Most Common Tech Ailments

Harmony Healthcare IT share with Healthy Lombard that for many remote workers, working from home meant ditching suits for sweatpants and long commutes for later alarms. As of September, 45 percent of Americans are still taking advantage of their remote setup, according to a recent Gallup poll.

But that doesn’t mean employees are more comfortable on their couches. Increased screen time and makeshift office furniture have strained our eyes and stiffened our joints over the last 18 months.

Tech Ailments by State

At Harmony Healthcare IT, our consultants are here to help health systems, hospitals, and physicians navigate a dynamic industry. To find out how employees are getting through these unprecedented times, we analyzed Google search volume to determine the most common tech-related ailments, aches, and pains Americans have been suffering due to our tech-obsessed lifestyles.

The results are a real pain in the neck or rather, the hands. Wrist, hand, and finger pain dominated as the most common tech ailment across the country, with 32 percent of states searching for a remedy online. Both lower joint pain and eye irritation claimed 16 percent, while neck pain bothered 14 percent of Americans.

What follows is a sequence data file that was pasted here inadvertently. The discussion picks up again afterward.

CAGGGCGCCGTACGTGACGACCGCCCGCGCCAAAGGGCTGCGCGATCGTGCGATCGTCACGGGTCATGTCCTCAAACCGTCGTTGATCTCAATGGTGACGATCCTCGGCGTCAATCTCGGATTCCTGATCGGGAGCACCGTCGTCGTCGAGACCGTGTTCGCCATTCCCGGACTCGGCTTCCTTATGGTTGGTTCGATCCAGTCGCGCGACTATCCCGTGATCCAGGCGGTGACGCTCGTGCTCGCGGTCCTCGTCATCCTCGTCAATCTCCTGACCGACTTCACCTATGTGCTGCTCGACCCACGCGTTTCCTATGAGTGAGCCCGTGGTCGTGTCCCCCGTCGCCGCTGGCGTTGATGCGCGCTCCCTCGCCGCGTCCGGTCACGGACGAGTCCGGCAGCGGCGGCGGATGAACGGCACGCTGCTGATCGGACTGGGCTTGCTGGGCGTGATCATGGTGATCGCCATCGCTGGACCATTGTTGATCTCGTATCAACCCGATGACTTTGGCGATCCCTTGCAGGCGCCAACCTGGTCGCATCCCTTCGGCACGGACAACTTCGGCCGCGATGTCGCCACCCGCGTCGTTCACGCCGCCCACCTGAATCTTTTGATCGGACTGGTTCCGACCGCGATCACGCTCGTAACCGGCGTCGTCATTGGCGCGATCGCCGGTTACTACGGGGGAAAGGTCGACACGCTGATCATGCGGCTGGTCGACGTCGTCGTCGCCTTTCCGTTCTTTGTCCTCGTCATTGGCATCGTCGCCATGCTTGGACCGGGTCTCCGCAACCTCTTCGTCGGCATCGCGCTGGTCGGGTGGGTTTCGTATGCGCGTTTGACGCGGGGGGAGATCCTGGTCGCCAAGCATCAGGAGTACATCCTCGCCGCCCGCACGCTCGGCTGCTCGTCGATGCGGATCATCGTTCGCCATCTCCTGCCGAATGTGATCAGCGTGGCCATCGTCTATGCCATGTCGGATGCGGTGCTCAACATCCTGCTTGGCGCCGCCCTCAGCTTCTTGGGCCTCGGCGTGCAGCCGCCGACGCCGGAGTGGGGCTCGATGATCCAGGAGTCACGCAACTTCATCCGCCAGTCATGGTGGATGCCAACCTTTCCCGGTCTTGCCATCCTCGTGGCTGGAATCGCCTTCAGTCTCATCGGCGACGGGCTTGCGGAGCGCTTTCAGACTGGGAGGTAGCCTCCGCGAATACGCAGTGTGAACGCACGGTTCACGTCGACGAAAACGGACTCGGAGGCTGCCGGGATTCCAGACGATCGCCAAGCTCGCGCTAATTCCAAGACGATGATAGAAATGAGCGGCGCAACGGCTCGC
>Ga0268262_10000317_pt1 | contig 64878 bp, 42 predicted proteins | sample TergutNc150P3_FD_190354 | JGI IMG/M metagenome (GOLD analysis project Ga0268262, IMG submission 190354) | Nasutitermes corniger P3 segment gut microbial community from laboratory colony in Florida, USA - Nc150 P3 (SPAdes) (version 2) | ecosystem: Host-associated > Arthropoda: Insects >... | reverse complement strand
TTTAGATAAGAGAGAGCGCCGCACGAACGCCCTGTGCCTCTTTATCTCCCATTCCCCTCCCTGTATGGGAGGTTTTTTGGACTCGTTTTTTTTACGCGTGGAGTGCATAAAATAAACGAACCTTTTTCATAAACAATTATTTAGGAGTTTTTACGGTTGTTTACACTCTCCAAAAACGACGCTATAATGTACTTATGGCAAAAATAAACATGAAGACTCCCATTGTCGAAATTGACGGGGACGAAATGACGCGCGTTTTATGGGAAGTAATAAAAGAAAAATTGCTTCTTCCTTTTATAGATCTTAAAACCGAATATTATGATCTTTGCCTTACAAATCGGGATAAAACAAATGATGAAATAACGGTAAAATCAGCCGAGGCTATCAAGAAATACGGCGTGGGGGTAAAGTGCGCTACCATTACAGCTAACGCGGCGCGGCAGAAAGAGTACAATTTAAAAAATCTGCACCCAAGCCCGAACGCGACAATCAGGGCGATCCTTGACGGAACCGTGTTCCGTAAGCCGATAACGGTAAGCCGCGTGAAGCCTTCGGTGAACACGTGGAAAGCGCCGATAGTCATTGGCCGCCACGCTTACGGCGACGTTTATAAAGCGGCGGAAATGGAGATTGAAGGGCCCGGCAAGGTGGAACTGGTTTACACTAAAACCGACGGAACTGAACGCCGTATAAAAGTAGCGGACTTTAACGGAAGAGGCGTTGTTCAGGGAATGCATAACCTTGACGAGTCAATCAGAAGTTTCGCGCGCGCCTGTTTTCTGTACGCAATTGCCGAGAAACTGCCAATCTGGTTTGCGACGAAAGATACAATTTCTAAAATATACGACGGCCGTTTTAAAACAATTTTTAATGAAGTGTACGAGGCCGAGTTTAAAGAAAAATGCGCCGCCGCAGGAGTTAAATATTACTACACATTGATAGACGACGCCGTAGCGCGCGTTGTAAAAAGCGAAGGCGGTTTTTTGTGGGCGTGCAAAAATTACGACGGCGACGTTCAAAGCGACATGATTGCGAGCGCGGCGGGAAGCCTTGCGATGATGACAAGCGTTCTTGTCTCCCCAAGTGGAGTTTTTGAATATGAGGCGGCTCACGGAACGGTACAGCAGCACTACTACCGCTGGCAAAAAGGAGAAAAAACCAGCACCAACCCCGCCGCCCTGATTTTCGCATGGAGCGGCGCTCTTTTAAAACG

So, what technology caused so much pain? According to our research, it’s not work-related technology that’s afflicting us the most. Gaming addiction landed the top spot among tech ailment searches, followed by computer vision syndrome. And video games aren’t Americans’ only addiction. The third most popular search is “nomophobia” or the fear of being without your phone.

It’s clear that the pandemic took its toll on Americans’ eyes, backs, and joints. Since October 2019, searches related to back pain from working at a computer increased by an astounding 142 percent. And between Zoom work calls, Zoom happy hours, and Zoom conferences, Americans were glued to their screens more than ever. Perhaps that’s why we found a 78 percent increase in searches related to eye strain from working at a computer. All those stresses combined might explain the 40 percent increase in searches for all tech ailments since the start of COVID-19.

To read the entire study, click here.

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